A child dies after being infected with a brain-eating amoeba in a water sprinkler in Texas
The hospital notified city and county officials on September 5 of the baby’s condition, according to the press release. The county health department has launched an investigation and identified two potential sources of amoeba exposure – the family’s home in Tarrant County and Don Misenhimer Park in Arlington.
The news release says the city immediately closed this splash pad, and out of great caution closed its three other public spray pads for the rest of the year.
On September 24, the CDC determined, according to the news release, that the child was likely exposed to the organism in the spray pad after tests confirmed the presence of active Naegleria fowleri amoeba in water samples from the garden.
The press release stated that the city’s drinking water was not contaminated. It says the mist pad is equipped with a backflow prevention device designed to isolate the facility’s water system.
Low chlorine levels may be a factor
The City of Arlington conducted an investigation into spray pad maintenance procedures, equipment, and water testing. City officials determined that water quality testing data needed improvement, and sometimes employees did not perform the test before opening the spray pad each day, according to the press release.
“We have identified gaps in our daily inspection program,” Deputy City Manager Lemuel Randolph said in the press release. “These vulnerabilities have resulted in our maintenance standards not being met for our splash pads. All water mist pads will remain closed until we make sure our systems are operating as they should, and we have confirmed maintenance protocol compliant with city, county and state standards.”
Records from two sprinkler platforms, including those at Don Misenhimer Park, showed that employees did not consistently record, or in some cases did not conduct, the required water quality testing before facilities opened each day, according to the press release. The test includes checking for chlorine, which is used as a disinfectant.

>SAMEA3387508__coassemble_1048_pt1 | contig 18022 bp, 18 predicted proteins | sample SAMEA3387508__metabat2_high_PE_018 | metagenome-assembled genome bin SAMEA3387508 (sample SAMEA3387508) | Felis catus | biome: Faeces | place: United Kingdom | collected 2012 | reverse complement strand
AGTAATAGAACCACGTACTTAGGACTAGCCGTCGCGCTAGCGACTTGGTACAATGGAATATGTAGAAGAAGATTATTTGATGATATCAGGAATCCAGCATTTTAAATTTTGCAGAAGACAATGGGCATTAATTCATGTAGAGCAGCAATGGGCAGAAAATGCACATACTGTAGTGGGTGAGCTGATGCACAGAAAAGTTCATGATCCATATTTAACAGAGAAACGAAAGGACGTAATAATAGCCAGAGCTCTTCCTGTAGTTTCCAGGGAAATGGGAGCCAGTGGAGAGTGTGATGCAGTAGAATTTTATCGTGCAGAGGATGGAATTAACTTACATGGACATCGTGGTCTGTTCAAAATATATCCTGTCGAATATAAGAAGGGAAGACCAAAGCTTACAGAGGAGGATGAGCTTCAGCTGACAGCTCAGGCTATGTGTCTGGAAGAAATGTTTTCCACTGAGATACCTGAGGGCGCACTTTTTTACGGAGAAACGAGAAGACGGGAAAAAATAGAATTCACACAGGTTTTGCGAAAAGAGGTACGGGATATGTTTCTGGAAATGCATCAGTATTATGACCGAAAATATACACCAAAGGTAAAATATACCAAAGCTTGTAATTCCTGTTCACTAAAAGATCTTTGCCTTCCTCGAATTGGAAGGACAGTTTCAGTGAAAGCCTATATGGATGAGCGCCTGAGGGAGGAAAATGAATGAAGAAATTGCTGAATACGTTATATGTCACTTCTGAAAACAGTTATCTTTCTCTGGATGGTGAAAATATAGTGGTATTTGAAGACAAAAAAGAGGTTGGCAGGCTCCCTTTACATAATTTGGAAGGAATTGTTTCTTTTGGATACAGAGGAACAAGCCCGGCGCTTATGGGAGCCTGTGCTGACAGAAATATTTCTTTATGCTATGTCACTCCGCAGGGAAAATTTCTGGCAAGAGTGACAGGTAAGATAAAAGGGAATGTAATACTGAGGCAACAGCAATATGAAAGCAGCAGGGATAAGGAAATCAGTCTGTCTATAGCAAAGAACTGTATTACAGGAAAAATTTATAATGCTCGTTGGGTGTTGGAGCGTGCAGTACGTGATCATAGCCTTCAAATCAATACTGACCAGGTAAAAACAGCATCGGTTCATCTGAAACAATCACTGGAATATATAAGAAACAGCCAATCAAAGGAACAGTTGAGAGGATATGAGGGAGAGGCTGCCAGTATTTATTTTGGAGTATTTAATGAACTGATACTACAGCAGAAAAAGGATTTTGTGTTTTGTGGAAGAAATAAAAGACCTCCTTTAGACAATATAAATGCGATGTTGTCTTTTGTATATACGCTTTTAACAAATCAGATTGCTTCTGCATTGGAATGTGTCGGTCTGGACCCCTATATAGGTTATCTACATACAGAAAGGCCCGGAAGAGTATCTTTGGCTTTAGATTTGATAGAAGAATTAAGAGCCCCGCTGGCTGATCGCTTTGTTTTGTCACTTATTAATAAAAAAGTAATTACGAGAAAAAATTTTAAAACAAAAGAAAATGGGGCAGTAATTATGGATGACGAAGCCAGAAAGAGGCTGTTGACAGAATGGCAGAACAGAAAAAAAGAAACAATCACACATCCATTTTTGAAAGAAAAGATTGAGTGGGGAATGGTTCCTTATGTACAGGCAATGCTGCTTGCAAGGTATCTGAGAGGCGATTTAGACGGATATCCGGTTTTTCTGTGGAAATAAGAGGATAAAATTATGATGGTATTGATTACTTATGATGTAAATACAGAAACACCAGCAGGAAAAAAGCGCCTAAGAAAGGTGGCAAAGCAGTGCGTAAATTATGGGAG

The press release said a review of records found that chlorination readings were not documented on two of the three days the child visited the park in late August and early September.
“Documents show that chlorine levels two days before the child’s last visit were within acceptable ranges,” the statement said. “However, the following documented reading, which occurred the day after the child’s visit, shows that the chlorine level has fallen below the required minimum and that additional chlorine has been added to the water system.”
It takes about five days after infection for the initial symptoms of primary amoebic meningoencephalitis to appear, according to the CDC. Initial symptoms may include headache, fever, nausea and vomiting. The disease progresses quickly and usually causes death between 1 and 18 days after symptoms appear, according to the CDC.
The CDC says that Naegleria fowleri infection is rare. From 2010 to 2019, 34 infections were reported in the United States, according to the Centers for Disease Control and Prevention. Of these cases, 30 people were infected with recreational water, three people were infected after performing nasal irrigation using contaminated tap water, and one person was infected with contaminated tap water used in a backyard Slip ‘N Slide.
CNN’s Amir Vera and Lauren Johnson contributed to this report.